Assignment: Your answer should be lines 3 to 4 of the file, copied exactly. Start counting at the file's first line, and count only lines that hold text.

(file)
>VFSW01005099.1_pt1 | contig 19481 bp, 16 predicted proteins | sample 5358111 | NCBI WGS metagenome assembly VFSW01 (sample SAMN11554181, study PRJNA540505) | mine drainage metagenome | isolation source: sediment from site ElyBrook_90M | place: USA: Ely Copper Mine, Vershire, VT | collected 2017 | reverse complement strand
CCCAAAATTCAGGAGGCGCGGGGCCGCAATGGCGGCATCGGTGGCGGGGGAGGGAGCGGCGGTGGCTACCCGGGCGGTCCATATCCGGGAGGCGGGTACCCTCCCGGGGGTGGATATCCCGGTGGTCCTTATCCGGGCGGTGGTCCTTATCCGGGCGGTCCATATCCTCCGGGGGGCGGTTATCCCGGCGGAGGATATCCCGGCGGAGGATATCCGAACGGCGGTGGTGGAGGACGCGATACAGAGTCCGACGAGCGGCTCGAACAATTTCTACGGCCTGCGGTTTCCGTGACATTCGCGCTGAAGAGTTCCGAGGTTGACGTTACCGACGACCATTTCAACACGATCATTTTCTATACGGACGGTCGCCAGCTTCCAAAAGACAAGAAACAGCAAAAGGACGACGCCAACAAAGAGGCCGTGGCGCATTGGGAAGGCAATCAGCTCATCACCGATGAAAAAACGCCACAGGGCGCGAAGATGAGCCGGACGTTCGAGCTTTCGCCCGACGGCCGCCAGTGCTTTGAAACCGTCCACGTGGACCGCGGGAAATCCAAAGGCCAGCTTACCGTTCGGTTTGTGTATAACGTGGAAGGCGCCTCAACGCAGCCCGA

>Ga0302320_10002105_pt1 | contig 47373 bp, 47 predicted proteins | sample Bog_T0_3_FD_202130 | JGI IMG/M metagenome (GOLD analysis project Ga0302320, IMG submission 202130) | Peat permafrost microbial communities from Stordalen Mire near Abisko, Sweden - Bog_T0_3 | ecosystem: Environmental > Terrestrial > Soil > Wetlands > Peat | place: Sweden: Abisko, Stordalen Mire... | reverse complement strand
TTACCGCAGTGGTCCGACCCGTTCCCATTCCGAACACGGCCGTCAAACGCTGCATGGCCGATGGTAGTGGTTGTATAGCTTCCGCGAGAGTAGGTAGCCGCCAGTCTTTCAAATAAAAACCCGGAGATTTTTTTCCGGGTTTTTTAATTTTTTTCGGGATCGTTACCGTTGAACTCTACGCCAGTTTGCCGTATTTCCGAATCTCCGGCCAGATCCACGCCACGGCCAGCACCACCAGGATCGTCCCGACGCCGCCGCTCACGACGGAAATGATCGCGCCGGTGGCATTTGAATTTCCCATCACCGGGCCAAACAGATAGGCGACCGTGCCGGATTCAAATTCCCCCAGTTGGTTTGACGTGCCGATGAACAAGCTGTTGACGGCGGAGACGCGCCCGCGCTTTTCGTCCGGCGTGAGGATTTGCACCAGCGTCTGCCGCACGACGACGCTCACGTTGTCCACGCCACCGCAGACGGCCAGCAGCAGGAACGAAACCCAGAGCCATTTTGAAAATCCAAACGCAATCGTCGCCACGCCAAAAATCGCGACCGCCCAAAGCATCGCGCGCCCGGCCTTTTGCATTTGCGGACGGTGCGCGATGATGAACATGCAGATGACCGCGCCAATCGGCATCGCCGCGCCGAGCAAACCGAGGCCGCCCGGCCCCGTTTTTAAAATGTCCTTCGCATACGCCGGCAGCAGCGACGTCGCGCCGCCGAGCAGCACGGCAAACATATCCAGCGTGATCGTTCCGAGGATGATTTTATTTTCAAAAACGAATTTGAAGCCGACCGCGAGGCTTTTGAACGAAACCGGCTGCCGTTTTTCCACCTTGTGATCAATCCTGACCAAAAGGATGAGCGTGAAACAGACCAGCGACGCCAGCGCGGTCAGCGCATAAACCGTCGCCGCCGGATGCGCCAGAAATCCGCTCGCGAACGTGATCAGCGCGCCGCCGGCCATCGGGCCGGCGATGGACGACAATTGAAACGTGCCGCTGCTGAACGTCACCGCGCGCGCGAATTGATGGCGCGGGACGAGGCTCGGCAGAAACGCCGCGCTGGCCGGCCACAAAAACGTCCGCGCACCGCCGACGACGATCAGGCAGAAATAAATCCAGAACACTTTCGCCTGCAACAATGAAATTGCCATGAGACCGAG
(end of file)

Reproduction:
>Ga0302320_10002105_pt1 | contig 47373 bp, 47 predicted proteins | sample Bog_T0_3_FD_202130 | JGI IMG/M metagenome (GOLD analysis project Ga0302320, IMG submission 202130) | Peat permafrost microbial communities from Stordalen Mire near Abisko, Sweden - Bog_T0_3 | ecosystem: Environmental > Terrestrial > Soil > Wetlands > Peat | place: Sweden: Abisko, Stordalen Mire... | reverse complement strand
TTACCGCAGTGGTCCGACCCGTTCCCATTCCGAACACGGCCGTCAAACGCTGCATGGCCGATGGTAGTGGTTGTATAGCTTCCGCGAGAGTAGGTAGCCGCCAGTCTTTCAAATAAAAACCCGGAGATTTTTTTCCGGGTTTTTTAATTTTTTTCGGGATCGTTACCGTTGAACTCTACGCCAGTTTGCCGTATTTCCGAATCTCCGGCCAGATCCACGCCACGGCCAGCACCACCAGGATCGTCCCGACGCCGCCGCTCACGACGGAAATGATCGCGCCGGTGGCATTTGAATTTCCCATCACCGGGCCAAACAGATAGGCGACCGTGCCGGATTCAAATTCCCCCAGTTGGTTTGACGTGCCGATGAACAAGCTGTTGACGGCGGAGACGCGCCCGCGCTTTTCGTCCGGCGTGAGGATTTGCACCAGCGTCTGCCGCACGACGACGCTCACGTTGTCCACGCCACCGCAGACGGCCAGCAGCAGGAACGAAACCCAGAGCCATTTTGAAAATCCAAACGCAATCGTCGCCACGCCAAAAATCGCGACCGCCCAAAGCATCGCGCGCCCGGCCTTTTGCATTTGCGGACGGTGCGCGATGATGAACATGCAGATGACCGCGCCAATCGGCATCGCCGCGCCGAGCAAACCGAGGCCGCCCGGCCCCGTTTTTAAAATGTCCTTCGCATACGCCGGCAGCAGCGACGTCGCGCCGCCGAGCAGCACGGCAAACATATCCAGCGTGATCGTTCCGAGGATGATTTTATTTTCAAAAACGAATTTGAAGCCGACCGCGAGGCTTTTGAACGAAACCGGCTGCCGTTTTTCCACCTTGTGATCAATCCTGACCAAAAGGATGAGCGTGAAACAGACCAGCGACGCCAGCGCGGTCAGCGCATAAACCGTCGCCGCCGGATGCGCCAGAAATCCGCTCGCGAACGTGATCAGCGCGCCGCCGGCCATCGGGCCGGCGATGGACGACAATTGAAACGTGCCGCTGCTGAACGTCACCGCGCGCGCGAATTGATGGCGCGGGACGAGGCTCGGCAGAAACGCCGCGCTGGCCGGCCACAAAAACGTCCGCGCACCGCCGACGACGATCAGGCAGAAATAAATCCAGAACACTTTCGCCTGCAACAATGAAATTGCCATGAGACCGAG